The Experience of Borderline Personality Disorder – Part 2 of 11
“It is important to appreciate that once in hell, it is possible to climb out of it. -Marsha Linehan”
What is it like to be a borderline?
Lonely. Deep-space lonely, even when in a crowd. I want friends. I want someone to understand me. I want that bond that humans can have with one another but I have never had. Author 23 (p. 165)
What seemed to simply bother others would send me into intense, convulsing panic or anger. It was as if my brain would instantly kick into overdrive the moment any external stimulations crossed me. I would perceive a neutral expression as anger or hostility toward me, which would cause me to become frightened and overwhelmed by paranoia. Periodically, a small commitment from someone with keep me from sleeping for days, if not weeks. I was drowned by self-hatred that would get reinforced by these perceptions and reactions from my hypersensitivity. Complete anguish filled the rest of the gaps inside of me. As a result of my difficulties, day-to-day tasks were debilitating for me to try to accomplish. My insides seem to shrivel away and turn to ashes before I could even get out of bed in the morning. Oftentimes, the intense stress and anxiety would provoke hallucinations and even stress-triggered seizures. Author 8 (p. 56)
Throughout my life, I had always been competent, accomplished, and well put together, but suddenly, the pain that I carried could no longer stay hidden. I had spent the years prior to the diagnosis using alcohol, drugs, food, lack of food, and boys to avoid confronting the pain inside of me. And it worked. I prided myself on being completely broken on the inside but wearing my mask so well that no one would ever know. And even though the storm had been brewing for quite some time, I never thought it would actually erupt. Author 12 (p. 85)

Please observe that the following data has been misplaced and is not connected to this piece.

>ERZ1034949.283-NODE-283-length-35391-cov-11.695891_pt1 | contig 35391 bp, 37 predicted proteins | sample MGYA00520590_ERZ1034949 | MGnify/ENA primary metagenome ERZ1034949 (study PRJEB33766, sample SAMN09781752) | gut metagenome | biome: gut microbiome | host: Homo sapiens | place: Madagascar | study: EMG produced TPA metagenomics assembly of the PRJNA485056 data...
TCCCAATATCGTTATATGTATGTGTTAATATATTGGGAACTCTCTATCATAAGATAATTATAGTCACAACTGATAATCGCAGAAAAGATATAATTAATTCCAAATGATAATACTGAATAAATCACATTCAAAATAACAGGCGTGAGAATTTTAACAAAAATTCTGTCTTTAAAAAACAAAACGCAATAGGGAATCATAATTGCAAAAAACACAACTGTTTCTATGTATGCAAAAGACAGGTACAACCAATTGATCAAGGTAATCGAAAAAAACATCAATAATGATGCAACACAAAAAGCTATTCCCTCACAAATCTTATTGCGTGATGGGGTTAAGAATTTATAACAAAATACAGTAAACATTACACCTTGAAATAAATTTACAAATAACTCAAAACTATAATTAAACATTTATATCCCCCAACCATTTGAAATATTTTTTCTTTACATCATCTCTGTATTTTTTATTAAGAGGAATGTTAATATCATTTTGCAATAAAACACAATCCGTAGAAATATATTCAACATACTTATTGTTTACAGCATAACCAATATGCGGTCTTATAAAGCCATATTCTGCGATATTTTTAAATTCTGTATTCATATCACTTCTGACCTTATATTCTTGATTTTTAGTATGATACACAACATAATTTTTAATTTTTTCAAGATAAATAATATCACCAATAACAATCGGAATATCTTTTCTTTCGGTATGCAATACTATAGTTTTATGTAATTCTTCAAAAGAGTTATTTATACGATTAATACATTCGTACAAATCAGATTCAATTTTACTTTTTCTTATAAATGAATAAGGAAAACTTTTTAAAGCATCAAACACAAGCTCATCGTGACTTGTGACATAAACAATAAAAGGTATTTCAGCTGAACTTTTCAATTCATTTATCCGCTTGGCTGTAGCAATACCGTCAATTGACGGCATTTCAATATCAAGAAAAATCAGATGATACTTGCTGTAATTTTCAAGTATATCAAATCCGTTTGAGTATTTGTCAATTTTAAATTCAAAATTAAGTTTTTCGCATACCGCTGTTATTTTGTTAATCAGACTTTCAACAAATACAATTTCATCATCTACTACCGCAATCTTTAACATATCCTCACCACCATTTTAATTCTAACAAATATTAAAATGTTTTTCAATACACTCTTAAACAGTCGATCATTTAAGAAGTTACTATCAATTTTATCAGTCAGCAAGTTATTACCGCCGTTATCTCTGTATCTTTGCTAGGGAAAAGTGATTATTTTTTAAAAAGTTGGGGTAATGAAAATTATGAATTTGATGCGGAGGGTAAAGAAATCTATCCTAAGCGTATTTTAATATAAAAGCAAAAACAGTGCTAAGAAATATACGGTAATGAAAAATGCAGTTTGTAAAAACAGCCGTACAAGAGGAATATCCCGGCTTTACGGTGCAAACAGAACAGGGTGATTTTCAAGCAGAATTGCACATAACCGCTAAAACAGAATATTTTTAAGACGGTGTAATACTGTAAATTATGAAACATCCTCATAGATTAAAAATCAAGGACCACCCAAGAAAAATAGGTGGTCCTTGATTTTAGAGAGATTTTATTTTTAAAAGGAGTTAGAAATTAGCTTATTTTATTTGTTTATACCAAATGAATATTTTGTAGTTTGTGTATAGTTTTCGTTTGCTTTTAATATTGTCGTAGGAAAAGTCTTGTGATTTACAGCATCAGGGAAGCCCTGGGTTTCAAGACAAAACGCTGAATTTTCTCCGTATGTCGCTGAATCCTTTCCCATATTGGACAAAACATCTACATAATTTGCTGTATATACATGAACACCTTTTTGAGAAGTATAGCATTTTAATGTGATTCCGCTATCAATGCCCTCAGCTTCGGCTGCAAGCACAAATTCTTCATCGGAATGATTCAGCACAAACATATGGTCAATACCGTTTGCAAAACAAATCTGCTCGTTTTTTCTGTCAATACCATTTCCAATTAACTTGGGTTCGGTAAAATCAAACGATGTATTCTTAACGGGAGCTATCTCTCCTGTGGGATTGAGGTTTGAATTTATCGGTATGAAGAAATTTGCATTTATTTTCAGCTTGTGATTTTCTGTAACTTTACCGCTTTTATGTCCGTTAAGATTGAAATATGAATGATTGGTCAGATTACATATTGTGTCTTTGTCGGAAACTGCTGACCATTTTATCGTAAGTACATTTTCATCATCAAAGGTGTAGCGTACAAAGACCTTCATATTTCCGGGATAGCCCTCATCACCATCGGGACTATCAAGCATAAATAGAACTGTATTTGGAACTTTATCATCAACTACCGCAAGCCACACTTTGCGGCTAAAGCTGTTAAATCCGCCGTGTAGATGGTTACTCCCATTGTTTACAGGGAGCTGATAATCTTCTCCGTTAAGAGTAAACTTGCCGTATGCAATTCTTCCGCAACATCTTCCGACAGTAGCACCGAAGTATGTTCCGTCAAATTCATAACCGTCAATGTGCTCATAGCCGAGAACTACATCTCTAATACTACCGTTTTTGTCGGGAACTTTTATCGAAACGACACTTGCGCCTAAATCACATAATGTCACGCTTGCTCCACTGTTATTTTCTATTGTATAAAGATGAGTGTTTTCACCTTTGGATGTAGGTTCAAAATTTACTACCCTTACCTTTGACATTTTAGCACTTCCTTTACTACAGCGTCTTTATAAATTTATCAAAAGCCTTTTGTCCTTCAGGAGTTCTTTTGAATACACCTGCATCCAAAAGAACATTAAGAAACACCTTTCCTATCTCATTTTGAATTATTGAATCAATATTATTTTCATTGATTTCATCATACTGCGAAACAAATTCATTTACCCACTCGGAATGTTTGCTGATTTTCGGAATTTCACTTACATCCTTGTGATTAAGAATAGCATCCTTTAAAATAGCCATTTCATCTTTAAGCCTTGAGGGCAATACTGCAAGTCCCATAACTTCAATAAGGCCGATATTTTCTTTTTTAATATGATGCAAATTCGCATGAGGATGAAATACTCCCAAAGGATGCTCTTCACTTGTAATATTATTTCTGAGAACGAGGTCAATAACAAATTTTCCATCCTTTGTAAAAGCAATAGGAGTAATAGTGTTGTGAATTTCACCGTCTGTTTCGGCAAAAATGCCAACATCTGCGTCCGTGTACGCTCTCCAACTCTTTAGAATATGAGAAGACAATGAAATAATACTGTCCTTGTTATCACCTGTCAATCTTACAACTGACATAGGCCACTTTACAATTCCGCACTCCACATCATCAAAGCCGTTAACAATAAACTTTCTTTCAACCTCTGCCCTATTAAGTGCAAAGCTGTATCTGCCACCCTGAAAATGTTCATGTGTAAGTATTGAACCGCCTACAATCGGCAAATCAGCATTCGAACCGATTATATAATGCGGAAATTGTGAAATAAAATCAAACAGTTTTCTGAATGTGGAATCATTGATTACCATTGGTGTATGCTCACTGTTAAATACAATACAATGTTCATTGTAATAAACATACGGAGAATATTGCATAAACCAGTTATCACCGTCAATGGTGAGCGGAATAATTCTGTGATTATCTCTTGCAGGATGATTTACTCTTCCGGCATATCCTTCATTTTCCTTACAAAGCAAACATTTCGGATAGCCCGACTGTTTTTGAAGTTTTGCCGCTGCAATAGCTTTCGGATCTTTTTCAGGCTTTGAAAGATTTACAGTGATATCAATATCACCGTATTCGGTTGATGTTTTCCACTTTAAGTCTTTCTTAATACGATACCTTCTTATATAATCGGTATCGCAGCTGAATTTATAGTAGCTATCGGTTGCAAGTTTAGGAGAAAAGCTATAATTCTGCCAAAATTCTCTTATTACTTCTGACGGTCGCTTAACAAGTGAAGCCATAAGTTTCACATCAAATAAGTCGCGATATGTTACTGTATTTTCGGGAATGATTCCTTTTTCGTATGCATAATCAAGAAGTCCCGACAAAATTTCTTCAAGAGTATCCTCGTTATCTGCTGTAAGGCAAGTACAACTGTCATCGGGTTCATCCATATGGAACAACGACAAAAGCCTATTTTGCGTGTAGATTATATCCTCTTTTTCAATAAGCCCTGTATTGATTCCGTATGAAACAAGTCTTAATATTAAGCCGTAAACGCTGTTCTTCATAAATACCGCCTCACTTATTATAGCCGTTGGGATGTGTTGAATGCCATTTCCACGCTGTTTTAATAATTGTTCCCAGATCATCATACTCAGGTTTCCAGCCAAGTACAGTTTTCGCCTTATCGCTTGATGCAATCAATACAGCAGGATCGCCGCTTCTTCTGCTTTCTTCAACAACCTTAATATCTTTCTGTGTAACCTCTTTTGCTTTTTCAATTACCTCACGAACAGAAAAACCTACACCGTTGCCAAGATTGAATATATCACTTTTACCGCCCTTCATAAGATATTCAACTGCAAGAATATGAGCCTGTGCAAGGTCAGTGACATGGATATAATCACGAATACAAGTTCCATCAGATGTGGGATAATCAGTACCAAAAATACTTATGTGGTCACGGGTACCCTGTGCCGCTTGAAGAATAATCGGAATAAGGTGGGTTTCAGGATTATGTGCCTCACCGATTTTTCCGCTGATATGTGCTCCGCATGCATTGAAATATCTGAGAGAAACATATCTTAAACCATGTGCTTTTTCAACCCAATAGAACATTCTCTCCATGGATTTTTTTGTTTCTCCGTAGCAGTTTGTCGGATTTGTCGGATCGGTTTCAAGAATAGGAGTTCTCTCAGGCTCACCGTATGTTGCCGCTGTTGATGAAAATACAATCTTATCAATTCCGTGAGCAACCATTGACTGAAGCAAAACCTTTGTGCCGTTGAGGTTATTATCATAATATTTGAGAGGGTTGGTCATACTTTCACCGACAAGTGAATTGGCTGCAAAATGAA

What is it that drives the urge to self harm when one is in the midst of unbearable emotional pain?
“Changer le mal de place,” as my mother would say in French. It means putting the pain in a different place.
People up and stare at my wrists. There’s nothing ambiguous about those scars. I wear my insides card into my outside. I can feel as if the ugliest parts of me are on display, and people, well they stare. these scars are pain that life has tattooed on me when I was too weak.
Living is not something everyone is born with. Some of us have to learn how to do it, over and over again. Author 20 (p. 146)
And what is it that drives the urge to survive?
Living with BPD is a battlefield. I am learning about my triggers and how to avoid them, yet there are still many triggers that at times I didn’t know were even there. Every now and again, I’ll step on one of those landmines, or triggers, and am hit with my own self-destruction, but it is a battle I am not willing to lose, because it means my life. Author 17 (p. 126)
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